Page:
(Press-News.org) Proteins misfolding and clumping together, a process known as aggregation, is a key feature seen in several neurological conditions, including Alzheimer's and Parkinson's diseases.
These disorders involve the formation of small, potentially harmful structures called oligomers, which could serve as valuable indicators for early diagnosis. They are incredibly small, however, and much rarer than the healthy non-aggregated proteins. This makes it hard to detect and measure them accurately.
In collaboration with UCB Biopharma, researchers from the University of Edinburgh’s Horrocks group have come up with an innovative solution called "single-molecule two-color aggregate pull-down," or STAPull for short.
This cutting-edge technique works by examining proteins that have been immobilised (held in place), and labelled with different colours using specific detection antibodies. By carefully analysing signals where these colours overlap using sensitive microscopes, researchers can distinguish and quantify the aggregated proteins, while excluding the individual, non-aggregated ones.
To put it to the test, scientists used alpha-synuclein, the protein associated with Parkinson’s disease, and found that STAPull could detect these aggregates at physiologically relevant concentrations. Furthermore, STAPull isn't limited to a specific type of sample, but can be applied to a wide range of samples, including biofluids from humans. This versatility makes it a valuable tool in the study of protein aggregates associated with various disorders.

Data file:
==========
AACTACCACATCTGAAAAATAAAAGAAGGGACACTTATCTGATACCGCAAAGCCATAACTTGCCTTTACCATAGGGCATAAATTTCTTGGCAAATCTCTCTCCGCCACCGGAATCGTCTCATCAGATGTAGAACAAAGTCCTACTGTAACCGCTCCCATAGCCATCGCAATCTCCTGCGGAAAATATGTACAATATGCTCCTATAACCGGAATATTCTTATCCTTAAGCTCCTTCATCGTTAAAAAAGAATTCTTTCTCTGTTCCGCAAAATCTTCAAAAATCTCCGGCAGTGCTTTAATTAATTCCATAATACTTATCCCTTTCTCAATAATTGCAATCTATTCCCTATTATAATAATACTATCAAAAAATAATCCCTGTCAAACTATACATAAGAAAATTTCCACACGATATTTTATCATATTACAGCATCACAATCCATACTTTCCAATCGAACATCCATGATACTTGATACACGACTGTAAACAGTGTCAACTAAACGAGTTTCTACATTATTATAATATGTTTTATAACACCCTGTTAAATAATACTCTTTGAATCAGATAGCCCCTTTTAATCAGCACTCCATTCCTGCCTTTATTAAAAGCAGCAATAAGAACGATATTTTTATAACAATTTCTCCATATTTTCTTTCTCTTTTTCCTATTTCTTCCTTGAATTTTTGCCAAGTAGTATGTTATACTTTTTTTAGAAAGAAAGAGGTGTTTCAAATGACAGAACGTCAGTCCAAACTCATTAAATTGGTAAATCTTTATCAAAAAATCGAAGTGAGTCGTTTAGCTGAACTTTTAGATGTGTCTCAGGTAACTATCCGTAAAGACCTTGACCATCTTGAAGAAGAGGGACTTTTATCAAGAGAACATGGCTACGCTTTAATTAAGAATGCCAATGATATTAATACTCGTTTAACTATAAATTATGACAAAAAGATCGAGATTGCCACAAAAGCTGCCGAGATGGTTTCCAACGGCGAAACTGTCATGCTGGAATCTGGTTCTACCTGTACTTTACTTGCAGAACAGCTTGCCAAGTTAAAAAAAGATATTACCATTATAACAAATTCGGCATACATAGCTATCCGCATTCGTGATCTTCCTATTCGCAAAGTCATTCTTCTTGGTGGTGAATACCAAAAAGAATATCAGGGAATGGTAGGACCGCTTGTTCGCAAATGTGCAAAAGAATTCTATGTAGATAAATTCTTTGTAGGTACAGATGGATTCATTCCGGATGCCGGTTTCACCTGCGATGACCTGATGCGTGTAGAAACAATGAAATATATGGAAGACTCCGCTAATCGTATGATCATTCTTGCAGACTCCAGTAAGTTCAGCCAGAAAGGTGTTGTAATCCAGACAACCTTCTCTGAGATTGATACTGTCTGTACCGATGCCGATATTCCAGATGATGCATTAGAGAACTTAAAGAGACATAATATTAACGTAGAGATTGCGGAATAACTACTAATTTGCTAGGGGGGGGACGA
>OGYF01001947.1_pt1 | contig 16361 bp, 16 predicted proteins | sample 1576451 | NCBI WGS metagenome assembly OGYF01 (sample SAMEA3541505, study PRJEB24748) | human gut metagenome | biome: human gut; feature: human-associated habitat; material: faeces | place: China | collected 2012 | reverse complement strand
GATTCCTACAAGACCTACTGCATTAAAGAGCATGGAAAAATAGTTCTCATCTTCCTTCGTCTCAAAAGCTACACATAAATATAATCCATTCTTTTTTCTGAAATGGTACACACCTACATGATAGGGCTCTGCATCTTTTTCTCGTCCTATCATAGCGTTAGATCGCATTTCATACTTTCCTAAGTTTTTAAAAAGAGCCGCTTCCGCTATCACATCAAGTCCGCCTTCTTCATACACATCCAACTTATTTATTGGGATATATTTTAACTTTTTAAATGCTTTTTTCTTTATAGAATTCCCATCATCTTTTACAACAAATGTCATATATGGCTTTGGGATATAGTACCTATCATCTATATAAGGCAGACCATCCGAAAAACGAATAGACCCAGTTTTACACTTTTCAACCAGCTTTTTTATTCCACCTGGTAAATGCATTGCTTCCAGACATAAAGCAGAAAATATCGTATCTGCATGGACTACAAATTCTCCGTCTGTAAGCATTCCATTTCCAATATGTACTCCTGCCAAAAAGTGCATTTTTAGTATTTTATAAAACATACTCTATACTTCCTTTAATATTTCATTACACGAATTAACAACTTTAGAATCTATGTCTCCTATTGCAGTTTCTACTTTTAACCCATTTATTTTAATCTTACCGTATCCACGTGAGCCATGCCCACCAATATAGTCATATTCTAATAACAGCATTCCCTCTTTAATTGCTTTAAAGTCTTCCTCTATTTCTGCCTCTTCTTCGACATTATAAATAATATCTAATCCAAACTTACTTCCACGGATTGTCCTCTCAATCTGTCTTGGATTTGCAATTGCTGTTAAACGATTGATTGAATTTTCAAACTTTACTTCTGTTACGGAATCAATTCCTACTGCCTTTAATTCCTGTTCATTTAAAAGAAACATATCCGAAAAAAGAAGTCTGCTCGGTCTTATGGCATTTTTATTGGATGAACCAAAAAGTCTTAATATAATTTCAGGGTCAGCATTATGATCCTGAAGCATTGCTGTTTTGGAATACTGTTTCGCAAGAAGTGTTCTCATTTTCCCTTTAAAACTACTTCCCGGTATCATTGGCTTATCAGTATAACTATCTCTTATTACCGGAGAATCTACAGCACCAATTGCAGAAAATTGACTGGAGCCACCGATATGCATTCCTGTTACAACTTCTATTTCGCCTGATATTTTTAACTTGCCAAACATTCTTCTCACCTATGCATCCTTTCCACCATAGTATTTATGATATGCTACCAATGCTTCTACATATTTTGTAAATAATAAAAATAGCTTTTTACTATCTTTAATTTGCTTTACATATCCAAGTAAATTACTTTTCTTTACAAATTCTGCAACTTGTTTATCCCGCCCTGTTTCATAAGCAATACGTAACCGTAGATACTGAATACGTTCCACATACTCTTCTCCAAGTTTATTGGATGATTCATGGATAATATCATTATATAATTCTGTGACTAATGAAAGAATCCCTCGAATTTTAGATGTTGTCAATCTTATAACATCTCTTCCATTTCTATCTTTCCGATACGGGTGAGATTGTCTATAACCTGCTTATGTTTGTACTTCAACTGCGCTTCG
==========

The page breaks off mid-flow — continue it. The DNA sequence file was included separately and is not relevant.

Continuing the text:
By enabling researchers to detect and quantify protein aggregates, STAPull opens up new possibilities for identifying biomarkers that can be used to diagnose these debilitating conditions early on, which could be crucial in the fight against these diseases.
Lead author, Dr Rebecca Saleeb, Lady Edith Wolfson Research Fellow, School of Chemistry, University of Edinburgh, said:
“Currently, patients are diagnosed with neurodegenerative disease based on their symptoms, which appear when the disease is advanced and irreversible cell damage has already occurred.
“In this work we present an alternative technology, STAPull, that can detect neurodegenerative disease in human biofluids. We are excited to continue developing this technology and explore if it can aid pre-symptomatic diagnosis.”
Lead author, Dr Ji-Eun Lee, Postdoctoral Research Associate, School of Chemistry, University of Edinburgh, said:
“Early diagnosis of neurodegenerative diseases is a key to an increased range of treatment options, improved long-term survival with independence and improved quality of life. Our new technique, STAPull, improved the detection, especially for early stage oligomeric species, which are potentially more harmful but couldn’t be detected with current methods. We are excited to apply this tool to assisting early diagnosis of neurodegenerative diseases in a wide range of samples, including biofluids from humans.”
Senior author, Dr Mathew Horrocks, Senior Lecturer in Biophysical Chemistry and Horrocks Lab team leader, University of Edinburgh, said:
“This paper is the result of a fantastic collaboration with UCB Biopharma, who have provided our team with expertise and a range of highly specific antibodies. Using this approach, we’re now able to directly visualise aggregates, and also identify the proteins that they are composed of. This is a game-changer for future diagnostic approaches, and takes advantage of the ability to detect individual molecules.”
The research is published in Science Advances: http://dx.doi.org/10.1126/sciadv.adi7359
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